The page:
Hello again people and pooches. Joe the Cocker here, getting my human to do a bit of typing for me. Yesterday we completed a hike in Merseyside, in an area that we were unfamiliar with. We wanted to stay fairly local again and to not walk up too many strenuous hills. Strenuous, that is, for the big feller. I just take it all in my stride, due to superior fitness levels and the advantage of youth. My dad has his left knee strapped up at the moment because, he says, it is a bit weak! Did I complain when my tail was sore? No, I didn’t. I just got on with stuff. Anyway, off to the countryside at the north of St. Helens we went. Billinge, to be more precise. Thank you to smudge1 for uploading the route to Viewranger. We planned to follow the route but with our usual diversions due to us liking to ‘wing it’.
It was a Sunday morning, in early September, that we hiked this route. The weather forecast was for a mixture of sun and clouds, with the odd light shower. We had been blessed with rain on a few occasions lately so, the footpaths should be muddy in places. You can’t beat a muddy path if you are a mud-seeking Cocker Spaniel. The back seat of our car, where I travel, looks like a muddy puddle itself, at times. My human is always calling me a mucky pup. Pup indeed! I am three years old. The cheek of him!
We parked in a side street, off the A571, close to St. Mary’s Church before we set off, walking south, along the pavement of the main road. After a short gradual downhill walk, we turned right, uphill, along Moss Bank Road. Just as we crested the hill, we turned right along the entrance to Forsters Farm Shop, at a sigh pointing to Crank Caverns. On passing trough a kissing gate at the end of the farm track, we joined a long straight footpath. The footpath was lined by a high hedgerow on our left and a wire fence on our right. The view across the farm fields showed us where we would be walking later. Billinge Hill, with its crowning beacon building, could be seen poking through the trees in the distance.
Over the fields we could see Clay Wood and Fir Wood as we entered a small area of woodland known as High Wood. The trees and bushes formed a tunnel as we walked, with shafts of bright sunlight illuminating our way. As we left the trees, we followed the footpath across open farmland, along the edge of wheat fields. The rain decided to give us a wash as we walked toward Crank Hill. Once we arrived at the top of the hill we turned back and followed a path leading into Rainford Old Delph, passing Delph Cottage on the left.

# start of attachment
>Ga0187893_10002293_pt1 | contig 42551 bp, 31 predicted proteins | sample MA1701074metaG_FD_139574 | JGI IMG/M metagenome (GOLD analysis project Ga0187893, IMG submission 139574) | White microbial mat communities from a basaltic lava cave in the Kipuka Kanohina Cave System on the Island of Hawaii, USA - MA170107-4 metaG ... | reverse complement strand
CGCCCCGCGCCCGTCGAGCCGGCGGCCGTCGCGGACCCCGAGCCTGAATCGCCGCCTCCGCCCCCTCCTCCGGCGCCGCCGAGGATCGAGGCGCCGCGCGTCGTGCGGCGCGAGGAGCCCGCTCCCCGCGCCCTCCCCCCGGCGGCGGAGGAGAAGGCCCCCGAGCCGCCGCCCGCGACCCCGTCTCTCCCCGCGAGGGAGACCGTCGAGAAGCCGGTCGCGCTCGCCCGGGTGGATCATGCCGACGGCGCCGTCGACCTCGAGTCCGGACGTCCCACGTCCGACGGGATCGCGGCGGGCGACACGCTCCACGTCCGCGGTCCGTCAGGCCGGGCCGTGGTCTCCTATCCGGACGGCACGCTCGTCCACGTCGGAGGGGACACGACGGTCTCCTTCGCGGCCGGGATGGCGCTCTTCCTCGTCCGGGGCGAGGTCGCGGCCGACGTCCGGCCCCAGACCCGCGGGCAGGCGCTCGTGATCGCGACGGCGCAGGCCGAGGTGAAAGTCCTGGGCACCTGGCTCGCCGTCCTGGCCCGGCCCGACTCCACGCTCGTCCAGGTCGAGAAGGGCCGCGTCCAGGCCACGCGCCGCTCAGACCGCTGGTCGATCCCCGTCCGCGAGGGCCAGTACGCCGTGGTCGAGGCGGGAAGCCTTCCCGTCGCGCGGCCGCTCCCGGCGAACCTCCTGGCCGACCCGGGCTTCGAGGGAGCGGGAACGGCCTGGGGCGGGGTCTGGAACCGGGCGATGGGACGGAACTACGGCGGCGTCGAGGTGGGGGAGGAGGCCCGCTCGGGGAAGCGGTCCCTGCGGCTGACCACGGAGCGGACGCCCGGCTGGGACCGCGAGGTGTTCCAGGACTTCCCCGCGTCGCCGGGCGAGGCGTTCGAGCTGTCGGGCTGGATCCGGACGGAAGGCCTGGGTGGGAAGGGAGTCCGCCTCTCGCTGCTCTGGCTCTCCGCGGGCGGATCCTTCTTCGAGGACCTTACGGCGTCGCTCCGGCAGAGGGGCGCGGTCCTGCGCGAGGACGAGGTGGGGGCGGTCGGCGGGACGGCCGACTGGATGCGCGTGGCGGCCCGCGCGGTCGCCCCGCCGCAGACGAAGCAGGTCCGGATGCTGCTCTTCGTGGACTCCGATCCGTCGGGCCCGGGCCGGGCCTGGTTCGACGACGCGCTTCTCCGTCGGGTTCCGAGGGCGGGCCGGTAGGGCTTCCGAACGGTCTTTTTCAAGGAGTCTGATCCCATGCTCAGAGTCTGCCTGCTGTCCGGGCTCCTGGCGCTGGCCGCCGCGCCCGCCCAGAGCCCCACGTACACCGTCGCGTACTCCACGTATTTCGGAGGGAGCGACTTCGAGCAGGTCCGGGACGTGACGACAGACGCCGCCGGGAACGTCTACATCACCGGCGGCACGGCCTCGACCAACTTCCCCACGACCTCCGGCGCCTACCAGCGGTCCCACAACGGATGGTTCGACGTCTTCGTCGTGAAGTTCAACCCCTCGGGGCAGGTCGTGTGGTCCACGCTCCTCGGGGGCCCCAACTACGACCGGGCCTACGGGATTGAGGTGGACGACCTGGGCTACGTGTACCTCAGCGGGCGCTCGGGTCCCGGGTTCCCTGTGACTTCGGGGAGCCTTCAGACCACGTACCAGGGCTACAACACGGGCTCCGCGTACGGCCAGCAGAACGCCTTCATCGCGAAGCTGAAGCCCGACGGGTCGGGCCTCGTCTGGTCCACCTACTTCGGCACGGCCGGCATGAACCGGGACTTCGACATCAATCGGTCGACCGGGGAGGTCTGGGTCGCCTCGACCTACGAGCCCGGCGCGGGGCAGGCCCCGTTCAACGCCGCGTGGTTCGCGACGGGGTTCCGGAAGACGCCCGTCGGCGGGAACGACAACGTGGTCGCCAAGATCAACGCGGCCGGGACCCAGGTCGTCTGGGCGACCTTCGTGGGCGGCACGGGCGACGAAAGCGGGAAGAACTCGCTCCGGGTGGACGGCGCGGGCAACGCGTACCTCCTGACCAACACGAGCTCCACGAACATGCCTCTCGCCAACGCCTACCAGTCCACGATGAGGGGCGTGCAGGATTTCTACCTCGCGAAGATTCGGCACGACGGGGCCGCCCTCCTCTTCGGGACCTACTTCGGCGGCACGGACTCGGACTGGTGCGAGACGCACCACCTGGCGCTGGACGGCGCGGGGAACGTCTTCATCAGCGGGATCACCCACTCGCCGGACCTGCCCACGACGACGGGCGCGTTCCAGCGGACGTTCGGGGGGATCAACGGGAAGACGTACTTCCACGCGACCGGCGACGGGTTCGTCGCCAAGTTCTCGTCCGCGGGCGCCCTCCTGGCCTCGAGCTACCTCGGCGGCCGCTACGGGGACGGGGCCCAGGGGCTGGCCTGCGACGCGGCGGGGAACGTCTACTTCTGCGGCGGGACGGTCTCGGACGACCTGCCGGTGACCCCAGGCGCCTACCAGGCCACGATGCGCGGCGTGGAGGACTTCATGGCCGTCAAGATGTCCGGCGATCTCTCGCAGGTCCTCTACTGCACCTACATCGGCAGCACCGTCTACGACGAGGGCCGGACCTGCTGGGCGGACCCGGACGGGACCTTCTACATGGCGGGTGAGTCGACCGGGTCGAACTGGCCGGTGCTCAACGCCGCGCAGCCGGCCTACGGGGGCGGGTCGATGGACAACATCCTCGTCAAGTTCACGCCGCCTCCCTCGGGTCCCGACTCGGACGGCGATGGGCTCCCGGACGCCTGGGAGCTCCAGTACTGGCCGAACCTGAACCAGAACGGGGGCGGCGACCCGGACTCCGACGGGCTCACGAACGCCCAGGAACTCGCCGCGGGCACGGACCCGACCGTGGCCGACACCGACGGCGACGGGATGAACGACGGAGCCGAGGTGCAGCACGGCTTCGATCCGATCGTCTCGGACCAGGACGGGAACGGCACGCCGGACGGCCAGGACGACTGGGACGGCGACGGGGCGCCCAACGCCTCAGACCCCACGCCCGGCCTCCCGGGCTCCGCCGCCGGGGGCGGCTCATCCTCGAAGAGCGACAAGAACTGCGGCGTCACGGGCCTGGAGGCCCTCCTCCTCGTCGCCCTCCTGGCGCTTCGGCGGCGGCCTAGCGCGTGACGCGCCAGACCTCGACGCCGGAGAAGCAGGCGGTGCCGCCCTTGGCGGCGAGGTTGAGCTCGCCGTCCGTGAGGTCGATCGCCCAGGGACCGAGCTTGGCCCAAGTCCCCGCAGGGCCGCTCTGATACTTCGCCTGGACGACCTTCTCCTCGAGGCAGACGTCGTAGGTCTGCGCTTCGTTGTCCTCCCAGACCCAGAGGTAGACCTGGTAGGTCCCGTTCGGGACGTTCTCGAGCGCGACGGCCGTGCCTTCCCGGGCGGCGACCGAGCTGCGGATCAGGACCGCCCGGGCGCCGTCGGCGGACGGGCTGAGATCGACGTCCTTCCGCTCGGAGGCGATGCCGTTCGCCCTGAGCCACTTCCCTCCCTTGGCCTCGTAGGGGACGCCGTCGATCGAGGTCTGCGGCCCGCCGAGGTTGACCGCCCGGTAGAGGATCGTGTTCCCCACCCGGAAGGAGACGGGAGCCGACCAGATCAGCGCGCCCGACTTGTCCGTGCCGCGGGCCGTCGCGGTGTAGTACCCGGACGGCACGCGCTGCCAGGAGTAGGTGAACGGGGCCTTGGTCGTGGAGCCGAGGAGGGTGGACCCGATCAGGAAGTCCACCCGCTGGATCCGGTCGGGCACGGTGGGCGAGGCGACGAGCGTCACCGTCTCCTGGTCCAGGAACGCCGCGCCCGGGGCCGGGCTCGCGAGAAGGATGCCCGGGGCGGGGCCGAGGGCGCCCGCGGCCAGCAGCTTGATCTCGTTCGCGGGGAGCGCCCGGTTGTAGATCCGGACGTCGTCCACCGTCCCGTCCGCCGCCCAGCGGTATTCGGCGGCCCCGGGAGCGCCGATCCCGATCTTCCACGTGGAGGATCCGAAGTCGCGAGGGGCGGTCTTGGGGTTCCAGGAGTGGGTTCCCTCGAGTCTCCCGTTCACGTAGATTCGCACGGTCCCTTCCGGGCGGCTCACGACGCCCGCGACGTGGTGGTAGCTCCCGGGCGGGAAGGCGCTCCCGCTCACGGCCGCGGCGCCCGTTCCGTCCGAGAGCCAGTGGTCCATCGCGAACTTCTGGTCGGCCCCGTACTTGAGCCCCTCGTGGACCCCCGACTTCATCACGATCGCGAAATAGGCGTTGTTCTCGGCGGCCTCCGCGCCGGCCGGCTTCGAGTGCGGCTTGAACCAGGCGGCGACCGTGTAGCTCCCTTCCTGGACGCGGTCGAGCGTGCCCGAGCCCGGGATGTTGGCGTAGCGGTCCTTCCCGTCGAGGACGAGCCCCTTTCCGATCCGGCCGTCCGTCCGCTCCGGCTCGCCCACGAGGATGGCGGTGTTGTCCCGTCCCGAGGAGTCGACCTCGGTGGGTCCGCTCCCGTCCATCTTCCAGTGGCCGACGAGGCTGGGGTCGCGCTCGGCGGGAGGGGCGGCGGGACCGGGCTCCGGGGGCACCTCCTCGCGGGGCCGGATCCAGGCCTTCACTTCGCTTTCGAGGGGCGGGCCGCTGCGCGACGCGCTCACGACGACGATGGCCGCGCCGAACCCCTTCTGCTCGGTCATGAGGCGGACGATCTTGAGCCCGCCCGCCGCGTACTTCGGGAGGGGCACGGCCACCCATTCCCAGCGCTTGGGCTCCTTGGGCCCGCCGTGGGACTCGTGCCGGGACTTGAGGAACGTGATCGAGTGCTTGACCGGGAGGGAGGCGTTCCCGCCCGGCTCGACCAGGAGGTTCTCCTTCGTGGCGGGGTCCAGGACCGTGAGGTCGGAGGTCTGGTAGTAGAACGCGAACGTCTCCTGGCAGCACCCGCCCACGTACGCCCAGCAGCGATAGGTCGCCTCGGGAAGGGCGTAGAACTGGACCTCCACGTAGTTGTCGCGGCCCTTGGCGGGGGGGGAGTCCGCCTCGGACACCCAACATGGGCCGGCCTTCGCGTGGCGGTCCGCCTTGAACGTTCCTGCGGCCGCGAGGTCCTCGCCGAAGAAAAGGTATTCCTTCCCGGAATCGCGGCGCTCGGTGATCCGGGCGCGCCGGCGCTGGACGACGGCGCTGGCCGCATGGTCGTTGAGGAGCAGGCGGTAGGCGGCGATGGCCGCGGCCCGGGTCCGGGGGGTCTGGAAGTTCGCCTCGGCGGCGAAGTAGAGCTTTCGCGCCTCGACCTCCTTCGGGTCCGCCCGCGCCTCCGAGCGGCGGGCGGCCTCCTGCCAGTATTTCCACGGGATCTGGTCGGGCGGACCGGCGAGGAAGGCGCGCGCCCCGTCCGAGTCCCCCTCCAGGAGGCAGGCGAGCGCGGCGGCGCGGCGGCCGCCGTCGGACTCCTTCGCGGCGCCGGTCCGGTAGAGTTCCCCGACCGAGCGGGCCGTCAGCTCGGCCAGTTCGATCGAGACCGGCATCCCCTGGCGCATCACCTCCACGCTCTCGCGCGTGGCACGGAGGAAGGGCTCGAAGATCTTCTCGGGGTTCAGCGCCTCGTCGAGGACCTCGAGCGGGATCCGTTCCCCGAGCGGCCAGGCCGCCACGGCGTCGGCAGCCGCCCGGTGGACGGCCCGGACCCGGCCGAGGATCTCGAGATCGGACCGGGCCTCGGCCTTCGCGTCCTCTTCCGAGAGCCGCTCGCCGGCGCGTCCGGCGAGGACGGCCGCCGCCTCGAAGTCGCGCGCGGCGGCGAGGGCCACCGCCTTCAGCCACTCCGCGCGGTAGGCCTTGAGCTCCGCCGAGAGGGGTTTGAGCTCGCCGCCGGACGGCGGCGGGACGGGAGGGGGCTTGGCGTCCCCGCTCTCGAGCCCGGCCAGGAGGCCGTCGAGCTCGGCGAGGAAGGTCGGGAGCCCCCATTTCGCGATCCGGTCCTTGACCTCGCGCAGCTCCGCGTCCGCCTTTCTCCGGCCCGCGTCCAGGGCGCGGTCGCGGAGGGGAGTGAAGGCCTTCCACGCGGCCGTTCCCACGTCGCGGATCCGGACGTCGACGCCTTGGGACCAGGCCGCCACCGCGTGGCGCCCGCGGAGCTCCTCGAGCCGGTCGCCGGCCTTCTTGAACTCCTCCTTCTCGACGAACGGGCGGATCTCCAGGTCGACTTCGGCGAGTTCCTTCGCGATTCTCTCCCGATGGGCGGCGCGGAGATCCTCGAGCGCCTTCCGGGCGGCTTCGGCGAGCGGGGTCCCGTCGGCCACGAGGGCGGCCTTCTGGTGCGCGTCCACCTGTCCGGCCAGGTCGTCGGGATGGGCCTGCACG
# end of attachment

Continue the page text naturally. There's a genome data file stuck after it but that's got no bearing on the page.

Within the woodland there is a series of old quarry entrances known as Crank Caverns and the remains of Rainford Delph Quarry. Within the quarry there is an explorable cave and tunnel system. It is a shame that there is so much graffiti and rubbish within the caverns. Sandstone was quarried here as long ago as 1730. Rather than quarrying the sandstone it was latterly mined, producing a network of tunnels. The caverns were utilised as an ammunition store for the nearby Crank anti-aircraft position during World War 2. It has been rumoured that a tunnel connects the caverns to St. Helens town centre some seven miles away. A legend also states that ‘vicious dwarves’ live in the caverns, after three children went missing in the area in the 18th century, with one surviving and saying that their friends were killed by little men with beards. Other stories about human remains being found deep in the cave system give the place an eerie feel.
The dwarf legend was the cue to my human starting to sing again. ‘Hi ho, hi ho, its off to work we go’ was the offending noise. I think that even Grumpy could sing better than him! I suppose that my human looks like a Disney dwarf with his pot belly and grey beard. Maybe a bit too tall but, I think you get my meaning!
We left the woodland to turn left across fields to Alder Lane Farm and then right along Alder Lane. Just before we joined the road, we came across a large ‘bouquet’ of pheasants which I, obviously, wanted to chase. My dad said that I almost ripped his belt off his trousers, as my lead was hooked onto it. It is his fault for bringing me to places like this! And for hooking my lead to his belt!
After a short stretch of road walking, we came to the junction with Rainford Road, where we turned right. This took us along a fifteen minute walk along the pavement at the side of this fast road. There were good views across the farmland as we passed the John Eddleston Fields before coming to a small road on our left. At the junction there is a bench elevated from the roadside where we stopped for our lunch. Cheese and ham rolls were shared between us as I gave my human the puppy dog-eyed look. He is a sucker and always ends up sharing with me if I stare at him and drool.